Eight months ago, Raynell Bennett, Director of Planning, Evaluation and Operations for the U.S. Capitol, received a telephone call that would keep her office and many others throughout the capitol campus very busy.

Pope Francis accepted an invitation from Speaker of the House of Representatives John Boehner to address a joint session of Congress, and nearly every Architect of the Capitol (AOC) mission area would be called upon to support the visit. "It was a great opportunity for multiple jurisdictions within the AOC to work together. We treated the preparation aspects of his visit much like a rehearsal for the next inauguration," said Bennett.

 

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Capitol Grounds crew prepares the campus for the Pope's arrival.

The Office of Security Programs partnered with the United States Capitol Police to install anti-scale fencing, bike racks, and concrete barriers to ensure a secure perimeter and proper crowd flow.

The Capitol Electric Branch and multiple shops within the Electronic Engineering Branch ran cables and connections to power microphones and large television screens to ensure that the public would be able to hear and see the joint session.

 

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When the decision was made that Pope Francis would address the crowds assembled along the West Front, the Capitol Building Carpentry Shop built a platform for the Pontiff to stand on so that the crowds below could see him. The Capitol Building Sheet Metal Shop constructed a safety bannister that seamlessly matched the ornate railing of the Speaker's balcony.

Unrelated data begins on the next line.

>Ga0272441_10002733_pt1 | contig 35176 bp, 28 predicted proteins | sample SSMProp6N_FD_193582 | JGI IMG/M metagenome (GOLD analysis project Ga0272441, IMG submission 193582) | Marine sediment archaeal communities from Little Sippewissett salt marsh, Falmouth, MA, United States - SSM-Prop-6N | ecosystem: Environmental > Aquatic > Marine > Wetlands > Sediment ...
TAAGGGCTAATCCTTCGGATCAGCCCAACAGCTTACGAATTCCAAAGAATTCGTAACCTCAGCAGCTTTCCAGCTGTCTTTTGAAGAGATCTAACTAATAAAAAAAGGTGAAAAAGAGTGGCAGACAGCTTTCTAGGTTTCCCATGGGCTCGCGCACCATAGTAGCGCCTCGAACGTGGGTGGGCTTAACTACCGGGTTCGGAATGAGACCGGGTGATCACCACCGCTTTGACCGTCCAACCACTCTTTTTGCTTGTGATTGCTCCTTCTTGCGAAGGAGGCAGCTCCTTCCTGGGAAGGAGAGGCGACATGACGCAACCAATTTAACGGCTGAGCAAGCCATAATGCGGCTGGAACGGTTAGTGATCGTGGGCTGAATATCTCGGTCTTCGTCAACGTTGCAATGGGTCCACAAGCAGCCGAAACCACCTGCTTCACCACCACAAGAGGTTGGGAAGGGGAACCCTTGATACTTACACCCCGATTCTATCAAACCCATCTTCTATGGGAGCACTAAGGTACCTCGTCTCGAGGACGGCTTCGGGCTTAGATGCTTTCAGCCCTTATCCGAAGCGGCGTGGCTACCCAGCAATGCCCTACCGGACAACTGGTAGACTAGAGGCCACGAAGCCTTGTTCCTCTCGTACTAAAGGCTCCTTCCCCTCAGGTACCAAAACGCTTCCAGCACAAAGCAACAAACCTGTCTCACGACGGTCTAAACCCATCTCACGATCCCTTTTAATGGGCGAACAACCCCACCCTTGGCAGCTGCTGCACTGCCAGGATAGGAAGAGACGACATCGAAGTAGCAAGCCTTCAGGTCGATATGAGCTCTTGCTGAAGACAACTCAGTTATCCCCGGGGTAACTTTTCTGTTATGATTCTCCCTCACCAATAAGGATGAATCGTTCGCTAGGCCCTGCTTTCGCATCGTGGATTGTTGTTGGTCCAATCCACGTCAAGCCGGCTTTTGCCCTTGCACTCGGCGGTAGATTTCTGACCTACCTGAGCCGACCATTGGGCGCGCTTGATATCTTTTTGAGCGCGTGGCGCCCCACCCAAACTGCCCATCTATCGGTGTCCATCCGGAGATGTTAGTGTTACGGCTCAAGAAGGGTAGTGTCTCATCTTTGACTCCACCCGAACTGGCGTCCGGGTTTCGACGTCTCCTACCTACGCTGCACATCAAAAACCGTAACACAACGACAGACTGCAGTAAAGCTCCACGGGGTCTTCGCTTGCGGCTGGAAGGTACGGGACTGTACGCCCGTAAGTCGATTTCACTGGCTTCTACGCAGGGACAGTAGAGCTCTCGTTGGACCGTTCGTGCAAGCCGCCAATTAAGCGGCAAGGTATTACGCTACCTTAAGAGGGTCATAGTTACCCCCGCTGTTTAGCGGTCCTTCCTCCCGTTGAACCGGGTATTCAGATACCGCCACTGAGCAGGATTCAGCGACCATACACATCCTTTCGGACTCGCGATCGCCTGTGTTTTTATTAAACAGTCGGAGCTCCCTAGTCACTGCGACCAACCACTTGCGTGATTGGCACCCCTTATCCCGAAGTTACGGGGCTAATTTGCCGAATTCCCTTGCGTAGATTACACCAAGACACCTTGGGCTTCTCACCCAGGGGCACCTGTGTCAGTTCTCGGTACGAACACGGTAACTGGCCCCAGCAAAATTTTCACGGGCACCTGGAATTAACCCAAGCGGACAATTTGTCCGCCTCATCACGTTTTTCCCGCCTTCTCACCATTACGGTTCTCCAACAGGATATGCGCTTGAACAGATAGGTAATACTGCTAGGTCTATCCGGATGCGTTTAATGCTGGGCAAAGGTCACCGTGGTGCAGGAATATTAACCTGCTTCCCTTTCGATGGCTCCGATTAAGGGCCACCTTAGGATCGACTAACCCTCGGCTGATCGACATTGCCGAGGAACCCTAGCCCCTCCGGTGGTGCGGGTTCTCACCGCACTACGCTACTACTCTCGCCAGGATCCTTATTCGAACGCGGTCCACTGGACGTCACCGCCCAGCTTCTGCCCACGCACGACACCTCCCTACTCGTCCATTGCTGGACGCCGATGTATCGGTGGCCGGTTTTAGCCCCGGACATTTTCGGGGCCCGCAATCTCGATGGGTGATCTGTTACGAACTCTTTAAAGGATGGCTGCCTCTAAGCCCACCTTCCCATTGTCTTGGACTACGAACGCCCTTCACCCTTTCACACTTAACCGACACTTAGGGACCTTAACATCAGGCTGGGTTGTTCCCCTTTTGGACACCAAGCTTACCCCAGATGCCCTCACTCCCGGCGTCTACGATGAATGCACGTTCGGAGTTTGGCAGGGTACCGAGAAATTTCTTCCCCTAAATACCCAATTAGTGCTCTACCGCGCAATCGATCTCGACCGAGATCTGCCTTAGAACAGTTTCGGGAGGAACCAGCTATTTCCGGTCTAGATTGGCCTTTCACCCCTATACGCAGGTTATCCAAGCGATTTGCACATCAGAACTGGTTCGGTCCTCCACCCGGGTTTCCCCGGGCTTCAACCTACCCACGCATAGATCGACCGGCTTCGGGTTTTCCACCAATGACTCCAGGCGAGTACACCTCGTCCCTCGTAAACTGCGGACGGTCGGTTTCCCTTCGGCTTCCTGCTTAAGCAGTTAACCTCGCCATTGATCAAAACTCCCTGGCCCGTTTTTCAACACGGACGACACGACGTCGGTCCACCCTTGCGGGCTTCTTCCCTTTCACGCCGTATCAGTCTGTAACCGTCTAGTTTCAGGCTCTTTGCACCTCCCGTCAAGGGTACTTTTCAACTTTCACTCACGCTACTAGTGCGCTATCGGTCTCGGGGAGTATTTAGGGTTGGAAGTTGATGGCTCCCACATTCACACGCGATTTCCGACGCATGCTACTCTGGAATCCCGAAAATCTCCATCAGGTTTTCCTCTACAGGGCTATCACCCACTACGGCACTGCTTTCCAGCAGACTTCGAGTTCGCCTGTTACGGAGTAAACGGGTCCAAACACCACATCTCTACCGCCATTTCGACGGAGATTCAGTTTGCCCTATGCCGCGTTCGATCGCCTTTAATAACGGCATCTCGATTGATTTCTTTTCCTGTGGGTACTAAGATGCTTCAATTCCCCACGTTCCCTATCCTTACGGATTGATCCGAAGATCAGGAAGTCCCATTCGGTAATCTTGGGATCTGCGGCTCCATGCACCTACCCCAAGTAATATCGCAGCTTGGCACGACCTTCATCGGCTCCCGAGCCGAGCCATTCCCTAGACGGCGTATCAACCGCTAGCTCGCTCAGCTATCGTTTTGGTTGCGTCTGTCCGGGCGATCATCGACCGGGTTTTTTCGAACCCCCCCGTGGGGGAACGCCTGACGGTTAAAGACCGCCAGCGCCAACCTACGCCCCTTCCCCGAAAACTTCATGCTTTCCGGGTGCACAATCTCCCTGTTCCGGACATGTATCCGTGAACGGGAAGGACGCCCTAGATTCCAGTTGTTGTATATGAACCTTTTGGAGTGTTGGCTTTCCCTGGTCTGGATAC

Employees and volunteers with the Capitol Visitor Center provided planning support and wayfinding, in addition to escorting guests the day of the visit.

 

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The Capitol Building Paint Branch puts the finishing touches on the safety bannister.

Always committed to documenting the history of the Capitol, the Architect of the Capitol Photo Branch coordinated with engineers to capture the Pontiff's view of the West Lawn as he stepped out onto the balcony. The Capitol Sheet Metal Shop created a camera bridge that hung at the top of the doorframe. AOC shared the bridge with four additional cameras, all documenting the historic event on the balcony.

By all accounts, the Pope's visit to the Capitol was a success. In the words of Bennett, "if you can envision it; our people can make it happen."

 

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